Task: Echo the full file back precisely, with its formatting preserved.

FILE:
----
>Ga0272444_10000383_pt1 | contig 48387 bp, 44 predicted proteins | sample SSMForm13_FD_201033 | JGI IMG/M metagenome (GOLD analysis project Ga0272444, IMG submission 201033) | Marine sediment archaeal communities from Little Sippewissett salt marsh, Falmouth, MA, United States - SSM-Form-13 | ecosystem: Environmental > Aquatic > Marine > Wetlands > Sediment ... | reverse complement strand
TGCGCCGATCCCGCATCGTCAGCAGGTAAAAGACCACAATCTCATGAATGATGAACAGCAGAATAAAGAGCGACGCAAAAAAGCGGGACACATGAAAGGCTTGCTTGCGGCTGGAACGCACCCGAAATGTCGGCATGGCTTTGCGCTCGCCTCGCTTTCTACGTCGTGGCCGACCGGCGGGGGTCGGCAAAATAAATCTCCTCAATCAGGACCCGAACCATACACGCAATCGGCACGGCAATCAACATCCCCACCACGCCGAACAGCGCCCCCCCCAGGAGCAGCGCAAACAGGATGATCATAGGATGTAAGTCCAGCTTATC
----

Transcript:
>Ga0272444_10000383_pt1 | contig 48387 bp, 44 predicted proteins | sample SSMForm13_FD_201033 | JGI IMG/M metagenome (GOLD analysis project Ga0272444, IMG submission 201033) | Marine sediment archaeal communities from Little Sippewissett salt marsh, Falmouth, MA, United States - SSM-Form-13 | ecosystem: Environmental > Aquatic > Marine > Wetlands > Sediment ... | reverse complement strand
TGCGCCGATCCCGCATCGTCAGCAGGTAAAAGACCACAATCTCATGAATGATGAACAGCAGAATAAAGAGCGACGCAAAAAAGCGGGACACATGAAAGGCTTGCTTGCGGCTGGAACGCACCCGAAATGTCGGCATGGCTTTGCGCTCGCCTCGCTTTCTACGTCGTGGCCGACCGGCGGGGGTCGGCAAAATAAATCTCCTCAATCAGGACCCGAACCATACACGCAATCGGCACGGCAATCAACATCCCCACCACGCCGAACAGCGCCCCCCCCAGGAGCAGCGCAAACAGGATGATCATAGGATGTAAGTCCAGCTTATC